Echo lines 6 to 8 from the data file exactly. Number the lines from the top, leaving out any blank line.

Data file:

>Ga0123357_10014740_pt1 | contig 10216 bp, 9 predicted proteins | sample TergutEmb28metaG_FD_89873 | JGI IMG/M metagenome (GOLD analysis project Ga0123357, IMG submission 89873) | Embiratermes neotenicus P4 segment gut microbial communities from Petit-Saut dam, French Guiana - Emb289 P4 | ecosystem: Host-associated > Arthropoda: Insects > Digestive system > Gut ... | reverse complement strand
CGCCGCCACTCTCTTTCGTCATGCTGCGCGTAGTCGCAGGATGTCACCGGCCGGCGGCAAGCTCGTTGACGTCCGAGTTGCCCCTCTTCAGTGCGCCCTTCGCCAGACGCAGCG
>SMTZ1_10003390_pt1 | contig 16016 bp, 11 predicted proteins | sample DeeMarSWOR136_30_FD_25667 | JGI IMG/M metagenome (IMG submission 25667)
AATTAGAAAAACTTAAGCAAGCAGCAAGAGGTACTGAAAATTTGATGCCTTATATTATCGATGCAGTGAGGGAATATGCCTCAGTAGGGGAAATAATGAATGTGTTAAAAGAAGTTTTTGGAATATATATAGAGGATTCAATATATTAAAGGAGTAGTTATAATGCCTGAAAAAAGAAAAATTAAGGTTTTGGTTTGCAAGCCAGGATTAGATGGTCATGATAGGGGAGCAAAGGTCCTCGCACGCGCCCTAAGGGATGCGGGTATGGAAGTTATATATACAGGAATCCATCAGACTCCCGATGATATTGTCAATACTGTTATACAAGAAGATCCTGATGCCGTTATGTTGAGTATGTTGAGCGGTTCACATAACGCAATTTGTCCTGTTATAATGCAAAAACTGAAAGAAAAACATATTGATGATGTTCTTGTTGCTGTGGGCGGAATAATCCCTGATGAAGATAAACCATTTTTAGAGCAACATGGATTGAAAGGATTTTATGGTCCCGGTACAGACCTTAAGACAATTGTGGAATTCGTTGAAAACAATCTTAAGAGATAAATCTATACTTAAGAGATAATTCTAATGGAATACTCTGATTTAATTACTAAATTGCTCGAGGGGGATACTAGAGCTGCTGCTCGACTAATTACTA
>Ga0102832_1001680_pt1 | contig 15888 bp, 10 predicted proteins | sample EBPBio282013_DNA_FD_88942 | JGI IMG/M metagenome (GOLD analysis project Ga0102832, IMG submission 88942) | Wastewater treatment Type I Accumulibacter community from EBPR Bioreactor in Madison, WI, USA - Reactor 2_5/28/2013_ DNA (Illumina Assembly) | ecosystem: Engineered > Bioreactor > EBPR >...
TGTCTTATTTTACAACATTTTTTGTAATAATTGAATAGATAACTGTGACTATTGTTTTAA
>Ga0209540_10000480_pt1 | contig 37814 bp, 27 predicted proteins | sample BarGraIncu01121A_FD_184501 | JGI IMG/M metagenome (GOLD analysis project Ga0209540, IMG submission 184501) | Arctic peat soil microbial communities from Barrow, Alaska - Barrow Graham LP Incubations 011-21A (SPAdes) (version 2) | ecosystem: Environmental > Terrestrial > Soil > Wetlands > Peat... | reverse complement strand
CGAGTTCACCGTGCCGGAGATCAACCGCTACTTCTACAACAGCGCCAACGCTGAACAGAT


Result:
TGTCTTATTTTACAACATTTTTTGTAATAATTGAATAGATAACTGTGACTATTGTTTTAA
>Ga0209540_10000480_pt1 | contig 37814 bp, 27 predicted proteins | sample BarGraIncu01121A_FD_184501 | JGI IMG/M metagenome (GOLD analysis project Ga0209540, IMG submission 184501) | Arctic peat soil microbial communities from Barrow, Alaska - Barrow Graham LP Incubations 011-21A (SPAdes) (version 2) | ecosystem: Environmental > Terrestrial > Soil > Wetlands > Peat... | reverse complement strand
CGAGTTCACCGTGCCGGAGATCAACCGCTACTTCTACAACAGCGCCAACGCTGAACAGAT